Organic foods are big business in the U.S.
The Organic Trade Association in April reported that sales of organic foods in the U.S. in 2014 soared to $35.9 billion — an 11.3 percent jump from the previous year and almost 5 percent of the total food market.
As the organic food sector expands, more varieties of organic foods will start making it to local grocers.
The American Cancer Society says additives in non-organic foods are not known to directly cause cancer, but they may increase the risk of developing cancer by acting as hormone-like substances in the body.
Many studies show that plant-based foods like fruits and vegetables lower our risk for cancer, heart disease, diabetes, obesity and many other diseases. Plant-based organic diets often are recommended for patients with cancer.
In order for food to display the U.S. Department of Agriculture (USDA) organic seal, farmers and producers must verify that:
Organic foods are labeled in different ways, including:
Organic food is popular because people are drawn to its many healthy, and consumer- and animal-friendly processes.
For example, those who produce organic foods use better farming practices that expose farmers and their crops to less pesticides. Producers also demonstrate better quality control and stricter standards of production than conventional food producers.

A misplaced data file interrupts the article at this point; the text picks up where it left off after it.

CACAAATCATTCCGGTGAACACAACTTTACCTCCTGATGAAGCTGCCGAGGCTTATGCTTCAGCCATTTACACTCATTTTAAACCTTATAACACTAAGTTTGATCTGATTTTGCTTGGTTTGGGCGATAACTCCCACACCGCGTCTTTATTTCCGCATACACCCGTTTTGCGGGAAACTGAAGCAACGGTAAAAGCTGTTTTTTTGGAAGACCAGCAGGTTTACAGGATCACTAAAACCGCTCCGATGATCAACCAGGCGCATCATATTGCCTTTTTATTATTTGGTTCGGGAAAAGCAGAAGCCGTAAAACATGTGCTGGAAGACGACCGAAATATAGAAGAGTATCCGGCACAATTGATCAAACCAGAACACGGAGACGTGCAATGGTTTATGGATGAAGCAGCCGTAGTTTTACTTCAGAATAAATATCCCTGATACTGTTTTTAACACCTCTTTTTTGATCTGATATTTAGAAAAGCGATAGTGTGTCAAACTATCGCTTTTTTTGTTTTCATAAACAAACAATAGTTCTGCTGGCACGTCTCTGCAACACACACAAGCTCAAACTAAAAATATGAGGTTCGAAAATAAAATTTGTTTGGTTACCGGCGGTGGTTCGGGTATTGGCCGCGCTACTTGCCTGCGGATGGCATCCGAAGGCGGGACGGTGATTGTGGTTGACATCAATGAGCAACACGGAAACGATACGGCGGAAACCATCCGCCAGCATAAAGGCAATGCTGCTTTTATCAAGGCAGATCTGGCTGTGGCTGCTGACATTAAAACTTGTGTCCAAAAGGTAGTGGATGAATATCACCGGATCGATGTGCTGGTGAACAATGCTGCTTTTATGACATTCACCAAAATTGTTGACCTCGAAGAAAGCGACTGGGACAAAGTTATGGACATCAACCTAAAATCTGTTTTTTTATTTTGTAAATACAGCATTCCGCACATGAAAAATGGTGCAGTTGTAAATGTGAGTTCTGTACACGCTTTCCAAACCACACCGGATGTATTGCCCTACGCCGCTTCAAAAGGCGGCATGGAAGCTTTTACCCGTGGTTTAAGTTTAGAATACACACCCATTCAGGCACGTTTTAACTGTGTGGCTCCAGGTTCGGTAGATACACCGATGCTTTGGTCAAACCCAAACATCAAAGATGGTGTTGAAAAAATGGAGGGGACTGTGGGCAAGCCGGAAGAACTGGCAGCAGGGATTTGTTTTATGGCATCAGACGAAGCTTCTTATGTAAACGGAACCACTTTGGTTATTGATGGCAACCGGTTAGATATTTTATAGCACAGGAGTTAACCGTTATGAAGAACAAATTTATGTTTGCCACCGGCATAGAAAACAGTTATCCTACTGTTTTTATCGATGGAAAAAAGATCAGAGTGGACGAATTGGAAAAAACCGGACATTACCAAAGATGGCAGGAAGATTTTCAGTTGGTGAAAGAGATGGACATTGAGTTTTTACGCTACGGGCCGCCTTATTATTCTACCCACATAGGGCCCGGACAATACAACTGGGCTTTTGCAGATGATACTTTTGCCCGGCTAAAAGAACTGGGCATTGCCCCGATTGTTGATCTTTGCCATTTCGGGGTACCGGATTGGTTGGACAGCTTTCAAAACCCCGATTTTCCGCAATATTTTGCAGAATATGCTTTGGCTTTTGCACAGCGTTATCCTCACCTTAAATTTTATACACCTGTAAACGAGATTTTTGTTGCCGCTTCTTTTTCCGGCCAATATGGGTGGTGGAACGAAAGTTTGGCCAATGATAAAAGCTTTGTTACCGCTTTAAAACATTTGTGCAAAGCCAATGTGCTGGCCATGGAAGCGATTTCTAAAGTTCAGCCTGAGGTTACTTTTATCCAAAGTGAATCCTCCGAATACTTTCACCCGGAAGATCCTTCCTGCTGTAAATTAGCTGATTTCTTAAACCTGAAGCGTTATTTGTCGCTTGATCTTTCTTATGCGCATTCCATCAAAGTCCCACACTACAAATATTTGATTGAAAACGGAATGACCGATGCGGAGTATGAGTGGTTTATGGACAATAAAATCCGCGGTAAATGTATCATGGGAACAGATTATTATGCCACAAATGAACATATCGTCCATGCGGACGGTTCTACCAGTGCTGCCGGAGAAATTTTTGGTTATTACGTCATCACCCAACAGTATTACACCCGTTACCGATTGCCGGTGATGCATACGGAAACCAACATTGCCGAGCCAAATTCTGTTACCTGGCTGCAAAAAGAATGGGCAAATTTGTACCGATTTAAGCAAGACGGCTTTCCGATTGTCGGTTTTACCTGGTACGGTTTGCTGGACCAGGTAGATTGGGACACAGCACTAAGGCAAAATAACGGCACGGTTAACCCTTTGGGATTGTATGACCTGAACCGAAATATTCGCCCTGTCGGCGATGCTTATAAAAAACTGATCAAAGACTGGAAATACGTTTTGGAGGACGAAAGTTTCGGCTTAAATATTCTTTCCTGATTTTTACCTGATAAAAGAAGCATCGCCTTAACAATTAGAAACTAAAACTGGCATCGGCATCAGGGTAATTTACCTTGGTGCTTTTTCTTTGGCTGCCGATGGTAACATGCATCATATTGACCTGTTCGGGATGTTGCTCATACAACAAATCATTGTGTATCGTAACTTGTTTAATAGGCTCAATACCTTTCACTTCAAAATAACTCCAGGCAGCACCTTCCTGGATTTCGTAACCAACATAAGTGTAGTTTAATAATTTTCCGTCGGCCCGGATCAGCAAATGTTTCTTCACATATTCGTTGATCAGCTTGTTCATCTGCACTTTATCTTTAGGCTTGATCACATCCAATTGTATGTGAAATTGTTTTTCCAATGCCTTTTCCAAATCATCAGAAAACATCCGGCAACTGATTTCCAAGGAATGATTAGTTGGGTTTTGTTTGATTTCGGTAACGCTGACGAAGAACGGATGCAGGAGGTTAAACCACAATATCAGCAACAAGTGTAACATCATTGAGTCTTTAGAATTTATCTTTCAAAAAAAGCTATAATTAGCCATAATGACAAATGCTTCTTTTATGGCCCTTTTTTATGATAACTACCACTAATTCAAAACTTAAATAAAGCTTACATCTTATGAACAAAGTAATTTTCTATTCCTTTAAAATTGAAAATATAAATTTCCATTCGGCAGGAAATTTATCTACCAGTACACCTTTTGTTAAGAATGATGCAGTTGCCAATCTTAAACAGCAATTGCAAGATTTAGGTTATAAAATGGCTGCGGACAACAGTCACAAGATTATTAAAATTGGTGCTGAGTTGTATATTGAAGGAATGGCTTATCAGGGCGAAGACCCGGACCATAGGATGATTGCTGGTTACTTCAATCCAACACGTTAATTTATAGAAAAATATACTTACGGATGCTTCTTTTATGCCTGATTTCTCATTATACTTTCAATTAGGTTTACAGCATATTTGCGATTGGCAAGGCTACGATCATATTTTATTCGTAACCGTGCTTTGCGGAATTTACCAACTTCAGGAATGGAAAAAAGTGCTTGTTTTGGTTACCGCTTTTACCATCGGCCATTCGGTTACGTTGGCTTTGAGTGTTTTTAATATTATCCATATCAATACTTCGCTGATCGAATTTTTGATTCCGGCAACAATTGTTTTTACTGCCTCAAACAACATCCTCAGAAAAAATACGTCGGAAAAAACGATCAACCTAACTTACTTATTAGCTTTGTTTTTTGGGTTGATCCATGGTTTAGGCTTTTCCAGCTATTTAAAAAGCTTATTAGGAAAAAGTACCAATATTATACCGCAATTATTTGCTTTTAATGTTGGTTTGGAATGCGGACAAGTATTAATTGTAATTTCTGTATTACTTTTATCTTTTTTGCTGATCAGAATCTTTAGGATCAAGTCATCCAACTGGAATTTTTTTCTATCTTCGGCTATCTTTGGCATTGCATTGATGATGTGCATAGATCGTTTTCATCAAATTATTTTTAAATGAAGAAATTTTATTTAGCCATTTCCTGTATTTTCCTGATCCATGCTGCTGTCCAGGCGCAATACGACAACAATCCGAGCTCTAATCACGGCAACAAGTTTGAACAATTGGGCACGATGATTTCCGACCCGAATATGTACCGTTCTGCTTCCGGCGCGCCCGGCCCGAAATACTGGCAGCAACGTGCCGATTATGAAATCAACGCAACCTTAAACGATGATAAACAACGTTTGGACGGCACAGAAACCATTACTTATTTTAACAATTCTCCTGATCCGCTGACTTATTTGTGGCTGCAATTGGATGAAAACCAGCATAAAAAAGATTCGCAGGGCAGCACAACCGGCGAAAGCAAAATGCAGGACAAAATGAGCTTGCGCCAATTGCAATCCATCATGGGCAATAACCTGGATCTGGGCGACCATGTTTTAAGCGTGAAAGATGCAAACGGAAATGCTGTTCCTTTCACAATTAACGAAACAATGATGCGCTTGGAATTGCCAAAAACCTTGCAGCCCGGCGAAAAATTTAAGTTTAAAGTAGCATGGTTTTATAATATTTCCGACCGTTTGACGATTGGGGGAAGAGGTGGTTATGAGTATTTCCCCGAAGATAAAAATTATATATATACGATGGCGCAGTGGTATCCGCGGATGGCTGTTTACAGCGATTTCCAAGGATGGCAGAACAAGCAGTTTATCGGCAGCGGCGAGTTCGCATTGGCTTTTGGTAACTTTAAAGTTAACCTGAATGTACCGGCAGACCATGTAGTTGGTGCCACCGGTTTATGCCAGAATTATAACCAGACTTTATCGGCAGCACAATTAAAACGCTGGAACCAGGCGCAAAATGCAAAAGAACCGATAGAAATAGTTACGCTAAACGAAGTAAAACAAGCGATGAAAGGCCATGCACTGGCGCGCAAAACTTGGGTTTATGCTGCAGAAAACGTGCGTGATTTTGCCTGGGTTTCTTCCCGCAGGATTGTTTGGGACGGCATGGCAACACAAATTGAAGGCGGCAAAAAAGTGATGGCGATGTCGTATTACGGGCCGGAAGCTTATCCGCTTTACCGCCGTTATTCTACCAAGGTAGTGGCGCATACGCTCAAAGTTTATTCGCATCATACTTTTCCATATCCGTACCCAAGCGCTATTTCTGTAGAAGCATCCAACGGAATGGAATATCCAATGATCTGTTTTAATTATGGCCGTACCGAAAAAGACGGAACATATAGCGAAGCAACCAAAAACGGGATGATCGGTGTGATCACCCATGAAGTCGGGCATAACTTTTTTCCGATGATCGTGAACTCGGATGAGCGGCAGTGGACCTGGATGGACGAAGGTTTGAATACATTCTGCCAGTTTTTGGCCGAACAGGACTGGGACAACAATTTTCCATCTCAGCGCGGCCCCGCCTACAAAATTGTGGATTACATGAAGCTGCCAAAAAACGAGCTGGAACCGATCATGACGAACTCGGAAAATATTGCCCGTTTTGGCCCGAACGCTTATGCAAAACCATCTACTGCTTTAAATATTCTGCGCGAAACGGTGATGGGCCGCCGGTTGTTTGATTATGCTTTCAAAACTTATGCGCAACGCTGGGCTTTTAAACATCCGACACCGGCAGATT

These foods usually employ a reduction in pollutants and conserve water and soil. Organic food producers also follow stricter standards for chemicals in processed foods than non-organic.
For many consumers, the biggest drawback to organic food is the cost.
Organic foods can cost up to three times as much as conventional foods. These costs stem from limited supplies and stricter production, according to the Food and Agriculture Organization of the United Nations. Also, harvesting small quantities is more costly than conventional produce.
Marketing and distributing organic foods is also costlier than conventional foods because of small volumes.
Organic produce also tends to spoil faster because it is not coated with waxes or pumped with preservatives that increase its shelf life. Consumer Reports recently released findings from an ongoing, 12-year study on the amount of pesticide residue found on fruits and vegetables.
Researchers found certain conventional foods contained high levels of residue and recommend these should be purchased as organic. These foods include:
Low-risk foods showed less pesticide residue and could be purchased as conventional. These foods include:
Most of us could definitely benefit from increasing our daily intake of plant-based foods like fruits and vegetables.
For those comfortable eating conventional fruits and veggies, remember their benefits far outweigh the potential risks associated with the pesticides on those foods.
A few helpful hints include: